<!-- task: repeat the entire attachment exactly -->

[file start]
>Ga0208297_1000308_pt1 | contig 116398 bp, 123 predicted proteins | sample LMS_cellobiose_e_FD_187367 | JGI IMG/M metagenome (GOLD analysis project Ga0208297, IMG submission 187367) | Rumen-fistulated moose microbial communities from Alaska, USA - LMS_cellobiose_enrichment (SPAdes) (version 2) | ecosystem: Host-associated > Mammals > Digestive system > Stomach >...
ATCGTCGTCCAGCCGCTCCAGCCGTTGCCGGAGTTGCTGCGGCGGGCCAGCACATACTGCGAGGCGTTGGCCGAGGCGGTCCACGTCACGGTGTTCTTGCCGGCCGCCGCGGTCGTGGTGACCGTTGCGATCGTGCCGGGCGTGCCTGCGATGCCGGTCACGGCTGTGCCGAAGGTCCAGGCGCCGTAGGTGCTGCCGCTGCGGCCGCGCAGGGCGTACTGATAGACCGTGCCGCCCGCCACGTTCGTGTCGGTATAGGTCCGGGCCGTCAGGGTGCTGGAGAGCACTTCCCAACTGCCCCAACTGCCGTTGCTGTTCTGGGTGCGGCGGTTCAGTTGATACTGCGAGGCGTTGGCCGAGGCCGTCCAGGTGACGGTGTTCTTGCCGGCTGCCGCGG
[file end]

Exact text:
>Ga0208297_1000308_pt1 | contig 116398 bp, 123 predicted proteins | sample LMS_cellobiose_e_FD_187367 | JGI IMG/M metagenome (GOLD analysis project Ga0208297, IMG submission 187367) | Rumen-fistulated moose microbial communities from Alaska, USA - LMS_cellobiose_enrichment (SPAdes) (version 2) | ecosystem: Host-associated > Mammals > Digestive system > Stomach >...
ATCGTCGTCCAGCCGCTCCAGCCGTTGCCGGAGTTGCTGCGGCGGGCCAGCACATACTGCGAGGCGTTGGCCGAGGCGGTCCACGTCACGGTGTTCTTGCCGGCCGCCGCGGTCGTGGTGACCGTTGCGATCGTGCCGGGCGTGCCTGCGATGCCGGTCACGGCTGTGCCGAAGGTCCAGGCGCCGTAGGTGCTGCCGCTGCGGCCGCGCAGGGCGTACTGATAGACCGTGCCGCCCGCCACGTTCGTGTCGGTATAGGTCCGGGCCGTCAGGGTGCTGGAGAGCACTTCCCAACTGCCCCAACTGCCGTTGCTGTTCTGGGTGCGGCGGTTCAGTTGATACTGCGAGGCGTTGGCCGAGGCCGTCCAGGTGACGGTGTTCTTGCCGGCTGCCGCGG